2013 N.C. General Assembly Issue Tracker
The General Assembly returns to work on Jan. 30 and will tackle a number of issues ranging from constructing the annual budget to tax reform and voter ID. This page will keep track of the most high profile issues, linking to stories and bills, and updating their status on a regular basis. Issues will be added as they come up throughout the session.
Lawmakers said they will push through a bill that will require voters to show photo ID at the polls. STATUS: Hours before adjourning in late July, the House and Senate pushed through a measure that will require voters show photo ID at the polls. The same bill has a number of other elections-related provisions attached to it. As of July 29, the bill is pending on Gov. Pat McCrory's desk.
While North Carolina has a small budget surplus, Republican lawmakers say they hope to trim more spending from state government. STATUS: Gov. Pat has signed the $20.6 billion state budget for the fiscal year that began July 1, 2013.
A proposed rewrite of North Carolina's tax system could eliminate state income taxes but expand sales taxes. STATUS: The House and Senate have both passed a tax reform measure endorsed by Gov. Pat McCrory. McCrory has signed the measure so it is now law.
House and Senate lawmakers have filed bills that would break a lease signed between the state and the city of Raleigh for the 325-acre Dorothea Dix campus in Raleigh. City leaders argue the state is reneging on a properly executed deal. Lawmakers say they are getting a better deal for the state than the agreement hastily signed by Gov. Bev Perdue on her way out of office. STATUS: Lawmaker ended their legislative session without passing a bill to affect the Dorothea Dix deal. Instead, they will let Gov. Pat McCrory and the city work out a new deal.
Legislative leaders are uncertain what, if any, legislation related to firearms will move this year. STATUS: Before leaving session in 2013, the General Assembly approved a sweeping package of firearms related laws. The measure includes both harsher punishments for those who violate statutes as well as broadening the number of places where those with concealed handgun permits can bring their weapons.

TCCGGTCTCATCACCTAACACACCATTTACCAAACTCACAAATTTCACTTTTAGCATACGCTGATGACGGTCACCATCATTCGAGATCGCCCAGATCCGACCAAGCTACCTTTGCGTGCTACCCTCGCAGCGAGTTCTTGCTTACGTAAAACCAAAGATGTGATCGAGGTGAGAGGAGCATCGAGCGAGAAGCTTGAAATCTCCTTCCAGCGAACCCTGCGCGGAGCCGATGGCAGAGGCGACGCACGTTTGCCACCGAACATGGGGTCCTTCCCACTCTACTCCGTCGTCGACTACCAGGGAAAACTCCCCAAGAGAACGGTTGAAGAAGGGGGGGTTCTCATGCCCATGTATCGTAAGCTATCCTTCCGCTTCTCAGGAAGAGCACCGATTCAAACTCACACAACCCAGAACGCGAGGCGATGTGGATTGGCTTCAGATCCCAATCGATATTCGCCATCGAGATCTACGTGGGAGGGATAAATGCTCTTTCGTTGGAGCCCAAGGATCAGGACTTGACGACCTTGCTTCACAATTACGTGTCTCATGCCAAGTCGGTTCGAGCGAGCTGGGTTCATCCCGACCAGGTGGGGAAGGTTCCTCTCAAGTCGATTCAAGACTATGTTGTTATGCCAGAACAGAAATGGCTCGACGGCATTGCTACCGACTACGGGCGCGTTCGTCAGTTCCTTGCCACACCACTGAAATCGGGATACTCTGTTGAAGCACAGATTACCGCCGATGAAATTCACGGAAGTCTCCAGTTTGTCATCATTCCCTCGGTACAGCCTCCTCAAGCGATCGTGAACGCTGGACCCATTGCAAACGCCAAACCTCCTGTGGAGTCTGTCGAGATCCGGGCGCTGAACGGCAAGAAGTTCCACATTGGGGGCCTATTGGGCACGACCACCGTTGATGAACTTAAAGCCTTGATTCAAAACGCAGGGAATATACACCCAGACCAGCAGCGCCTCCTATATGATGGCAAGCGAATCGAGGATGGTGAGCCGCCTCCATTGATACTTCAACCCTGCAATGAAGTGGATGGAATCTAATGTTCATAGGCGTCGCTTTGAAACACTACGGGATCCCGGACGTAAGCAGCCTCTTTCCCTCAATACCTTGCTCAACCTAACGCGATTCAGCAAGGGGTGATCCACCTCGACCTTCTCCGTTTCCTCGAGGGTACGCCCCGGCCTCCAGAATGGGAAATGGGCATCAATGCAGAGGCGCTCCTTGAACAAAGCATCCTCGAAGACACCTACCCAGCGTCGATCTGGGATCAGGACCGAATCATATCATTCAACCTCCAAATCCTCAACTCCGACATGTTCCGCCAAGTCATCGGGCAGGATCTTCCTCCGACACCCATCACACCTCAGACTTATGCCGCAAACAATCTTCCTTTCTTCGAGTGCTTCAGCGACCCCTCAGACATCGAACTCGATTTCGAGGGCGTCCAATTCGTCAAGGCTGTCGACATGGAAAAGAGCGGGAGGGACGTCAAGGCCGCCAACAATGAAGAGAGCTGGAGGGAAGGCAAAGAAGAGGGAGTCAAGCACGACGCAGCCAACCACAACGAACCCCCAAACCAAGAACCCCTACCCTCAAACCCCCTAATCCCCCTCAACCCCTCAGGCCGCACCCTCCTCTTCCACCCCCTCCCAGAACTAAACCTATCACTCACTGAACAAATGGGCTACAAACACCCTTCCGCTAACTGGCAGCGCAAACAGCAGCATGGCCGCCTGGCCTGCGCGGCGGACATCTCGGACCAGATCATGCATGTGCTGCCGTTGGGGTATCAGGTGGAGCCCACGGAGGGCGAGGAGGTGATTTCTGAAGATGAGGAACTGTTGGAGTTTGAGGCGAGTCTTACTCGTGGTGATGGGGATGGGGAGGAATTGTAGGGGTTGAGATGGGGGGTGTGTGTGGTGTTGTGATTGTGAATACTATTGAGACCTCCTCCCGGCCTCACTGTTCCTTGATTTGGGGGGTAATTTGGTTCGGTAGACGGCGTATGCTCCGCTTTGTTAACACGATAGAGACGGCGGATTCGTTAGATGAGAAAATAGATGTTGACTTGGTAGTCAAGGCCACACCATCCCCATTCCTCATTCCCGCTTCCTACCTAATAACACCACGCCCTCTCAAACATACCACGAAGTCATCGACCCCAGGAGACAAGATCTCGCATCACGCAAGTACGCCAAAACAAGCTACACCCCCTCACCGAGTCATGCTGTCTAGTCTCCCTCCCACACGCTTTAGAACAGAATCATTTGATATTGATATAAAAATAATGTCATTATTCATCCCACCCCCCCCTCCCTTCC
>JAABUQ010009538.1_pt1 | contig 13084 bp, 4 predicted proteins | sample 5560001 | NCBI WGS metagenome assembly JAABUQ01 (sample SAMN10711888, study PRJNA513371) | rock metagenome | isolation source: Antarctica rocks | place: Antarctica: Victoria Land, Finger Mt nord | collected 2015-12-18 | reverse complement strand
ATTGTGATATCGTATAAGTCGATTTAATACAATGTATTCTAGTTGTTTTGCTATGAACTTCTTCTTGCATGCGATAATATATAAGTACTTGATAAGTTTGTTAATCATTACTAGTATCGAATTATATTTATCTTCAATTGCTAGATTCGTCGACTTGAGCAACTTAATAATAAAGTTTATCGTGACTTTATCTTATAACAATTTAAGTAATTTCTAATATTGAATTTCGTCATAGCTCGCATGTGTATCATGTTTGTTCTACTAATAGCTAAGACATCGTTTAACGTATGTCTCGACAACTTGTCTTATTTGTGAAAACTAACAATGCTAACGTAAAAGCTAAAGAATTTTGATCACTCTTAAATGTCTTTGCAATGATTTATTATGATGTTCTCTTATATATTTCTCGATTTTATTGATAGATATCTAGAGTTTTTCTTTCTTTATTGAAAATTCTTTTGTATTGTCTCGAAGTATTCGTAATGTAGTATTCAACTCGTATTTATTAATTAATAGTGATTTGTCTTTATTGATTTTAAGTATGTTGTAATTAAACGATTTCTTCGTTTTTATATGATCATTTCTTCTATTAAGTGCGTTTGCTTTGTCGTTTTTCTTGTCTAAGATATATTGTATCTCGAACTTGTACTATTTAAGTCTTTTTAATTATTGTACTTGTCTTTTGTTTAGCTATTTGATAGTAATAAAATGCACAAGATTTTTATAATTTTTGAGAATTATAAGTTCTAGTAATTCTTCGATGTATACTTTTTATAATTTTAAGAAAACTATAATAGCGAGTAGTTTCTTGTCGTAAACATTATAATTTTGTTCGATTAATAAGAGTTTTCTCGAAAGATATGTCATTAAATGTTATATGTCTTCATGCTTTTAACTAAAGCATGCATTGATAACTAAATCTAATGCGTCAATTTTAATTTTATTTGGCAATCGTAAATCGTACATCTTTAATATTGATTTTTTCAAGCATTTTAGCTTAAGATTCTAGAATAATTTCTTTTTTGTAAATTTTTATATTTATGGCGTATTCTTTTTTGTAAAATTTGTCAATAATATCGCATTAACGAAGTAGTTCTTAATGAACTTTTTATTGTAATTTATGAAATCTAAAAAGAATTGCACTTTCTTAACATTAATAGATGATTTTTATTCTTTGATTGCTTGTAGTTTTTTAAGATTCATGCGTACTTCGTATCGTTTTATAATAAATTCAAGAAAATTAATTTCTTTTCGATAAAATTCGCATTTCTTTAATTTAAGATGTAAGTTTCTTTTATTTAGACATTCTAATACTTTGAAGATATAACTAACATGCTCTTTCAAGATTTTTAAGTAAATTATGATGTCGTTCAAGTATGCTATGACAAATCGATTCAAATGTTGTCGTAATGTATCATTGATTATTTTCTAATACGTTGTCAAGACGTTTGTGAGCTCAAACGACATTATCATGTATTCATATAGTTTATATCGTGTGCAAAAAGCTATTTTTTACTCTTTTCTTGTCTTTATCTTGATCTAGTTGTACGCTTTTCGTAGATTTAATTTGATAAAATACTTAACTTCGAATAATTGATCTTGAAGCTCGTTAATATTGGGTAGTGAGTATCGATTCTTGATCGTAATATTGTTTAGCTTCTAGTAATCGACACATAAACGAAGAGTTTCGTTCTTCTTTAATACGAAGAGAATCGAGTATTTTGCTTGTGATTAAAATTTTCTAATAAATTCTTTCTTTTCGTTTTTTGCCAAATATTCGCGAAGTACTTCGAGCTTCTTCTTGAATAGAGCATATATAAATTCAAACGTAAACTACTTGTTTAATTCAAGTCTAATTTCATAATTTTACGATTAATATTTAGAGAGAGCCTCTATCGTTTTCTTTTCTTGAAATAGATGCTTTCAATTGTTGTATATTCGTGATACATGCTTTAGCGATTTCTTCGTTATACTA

Lawmakers will have the final say on whether "fracking," the common name for a group of practices that involves using horizontal drilling and explosives to drill for natural gas, becomes legal in North Carolina. STATUS: Negotiators for the state House and Senate have reached an agreement on a bill, SB 76, that tweaks the state's mining and energy law. The final bill does not "fast track" the fracking process as earlier bills did, but allow the Mining and Energy Commission to develop fracking rules before permits are issued. However, another bill, HB 74, would restrict public notice of the chemicals used in fracking procedures.
Constitutional amendments setting limits for top legislative leaders, making the state Superintendent of Public Instruction an appointed position, curbing the use of eminent domain, and on other topics have been filed. If passed by the legislature, an amendment goes to a vote of the people. STATUS: As of 6/23/13, the state House has passed three proposed constitutional amendments and the Senate has passed one. However, neither chamber has taken steps to pass the proposals sent over from the other.
Despite a state Supreme Court ruling upholding a ban on the games, sweepstakes machines continue to operate across the state. Lawmakers must decide if and how to regulate them. STATUS: A bipartisan group of House members has filed a measure to legalize and tax the games. However, the Senate Rules Chairman says there is "no appetite" for legalization bill in his chamber.
House lawmakers have passed HB 156: The Honest Lottery Act. The bill that restricts where and how the lottery could advertise. The bill would also require more disclosures regarding the odds of winning. The measure is now pending in the Senate.
A plan to repay North Carolina's unemployment debt could mean fewer benefits for laid off workers. STATUS: This bill was signed into law on Tuesday, Feb. 19.
North Carolina will have to decide whether to run a health insurance exchange or expand Medicaid in response to the federal Affordable Care Act. STATUS: The Senate approved a bill prohibiting Medicaid expansion or state involvement in health exchanges on Tuesday, Feb. 5. The full House gave final approval to the measure on Feb. 14. Senate lawmakers rejected the House version of the bill. However, Sen. Tom Apodaca said that a conference committee has met and resolved the differences. That measure has been approved by the House and Senate and signed by the governor. It is now law.
Group homes for the mentally ill and special care units for Alzheimer's patients both face funding issues that have the potential to require many patients to move. Lawmakers have said they will fix both problems with a single bill. STATUS: The Alzheimer's issue may not be repaired by legislation. The state Senate has revised a House-passed measure to provide stopgap funding for group homes. The bill now includes funding for Alzheimer's special care units. The Senate passed that bill on Thursday, Feb. 21, and it was passed by the House on a concurrence vote Tuesday, Feb. 26. Gov. Pat McCrory has signed the bill and it has become law.